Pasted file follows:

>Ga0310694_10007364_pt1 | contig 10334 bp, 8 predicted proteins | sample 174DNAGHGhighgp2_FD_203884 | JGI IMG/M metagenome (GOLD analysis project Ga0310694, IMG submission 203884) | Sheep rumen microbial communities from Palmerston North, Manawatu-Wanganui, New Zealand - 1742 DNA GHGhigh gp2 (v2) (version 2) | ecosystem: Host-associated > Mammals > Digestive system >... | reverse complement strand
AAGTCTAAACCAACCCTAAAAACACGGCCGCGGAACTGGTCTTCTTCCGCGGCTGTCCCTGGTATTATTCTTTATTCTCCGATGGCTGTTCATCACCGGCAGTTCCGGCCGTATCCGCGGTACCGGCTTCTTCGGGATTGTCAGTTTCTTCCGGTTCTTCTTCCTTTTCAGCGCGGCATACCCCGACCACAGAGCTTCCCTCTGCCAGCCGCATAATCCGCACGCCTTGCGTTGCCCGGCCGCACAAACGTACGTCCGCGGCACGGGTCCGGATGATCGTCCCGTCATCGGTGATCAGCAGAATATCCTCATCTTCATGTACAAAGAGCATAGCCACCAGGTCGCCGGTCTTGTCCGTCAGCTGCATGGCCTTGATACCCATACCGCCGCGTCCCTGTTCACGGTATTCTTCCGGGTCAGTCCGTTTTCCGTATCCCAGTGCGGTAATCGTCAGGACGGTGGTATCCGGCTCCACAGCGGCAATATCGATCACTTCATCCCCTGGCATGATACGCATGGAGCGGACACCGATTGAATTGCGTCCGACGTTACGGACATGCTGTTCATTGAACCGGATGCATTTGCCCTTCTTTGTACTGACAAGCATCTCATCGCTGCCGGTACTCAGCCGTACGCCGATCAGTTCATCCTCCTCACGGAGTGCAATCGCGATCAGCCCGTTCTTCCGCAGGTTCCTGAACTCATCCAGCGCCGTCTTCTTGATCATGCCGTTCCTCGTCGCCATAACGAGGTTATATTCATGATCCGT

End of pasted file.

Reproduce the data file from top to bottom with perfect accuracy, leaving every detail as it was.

>Ga0310694_10007364_pt1 | contig 10334 bp, 8 predicted proteins | sample 174DNAGHGhighgp2_FD_203884 | JGI IMG/M metagenome (GOLD analysis project Ga0310694, IMG submission 203884) | Sheep rumen microbial communities from Palmerston North, Manawatu-Wanganui, New Zealand - 1742 DNA GHGhigh gp2 (v2) (version 2) | ecosystem: Host-associated > Mammals > Digestive system >... | reverse complement strand
AAGTCTAAACCAACCCTAAAAACACGGCCGCGGAACTGGTCTTCTTCCGCGGCTGTCCCTGGTATTATTCTTTATTCTCCGATGGCTGTTCATCACCGGCAGTTCCGGCCGTATCCGCGGTACCGGCTTCTTCGGGATTGTCAGTTTCTTCCGGTTCTTCTTCCTTTTCAGCGCGGCATACCCCGACCACAGAGCTTCCCTCTGCCAGCCGCATAATCCGCACGCCTTGCGTTGCCCGGCCGCACAAACGTACGTCCGCGGCACGGGTCCGGATGATCGTCCCGTCATCGGTGATCAGCAGAATATCCTCATCTTCATGTACAAAGAGCATAGCCACCAGGTCGCCGGTCTTGTCCGTCAGCTGCATGGCCTTGATACCCATACCGCCGCGTCCCTGTTCACGGTATTCTTCCGGGTCAGTCCGTTTTCCGTATCCCAGTGCGGTAATCGTCAGGACGGTGGTATCCGGCTCCACAGCGGCAATATCGATCACTTCATCCCCTGGCATGATACGCATGGAGCGGACACCGATTGAATTGCGTCCGACGTTACGGACATGCTGTTCATTGAACCGGATGCATTTGCCCTTCTTTGTACTGACAAGCATCTCATCGCTGCCGGTACTCAGCCGTACGCCGATCAGTTCATCCTCCTCACGGAGTGCAATCGCGATCAGCCCGTTCTTCCGCAGGTTCCTGAACTCATCCAGCGCCGTCTTCTTGATCATGCCGTTCCTCGTCGCCATAACGAGGTTATATTCATGATCCGT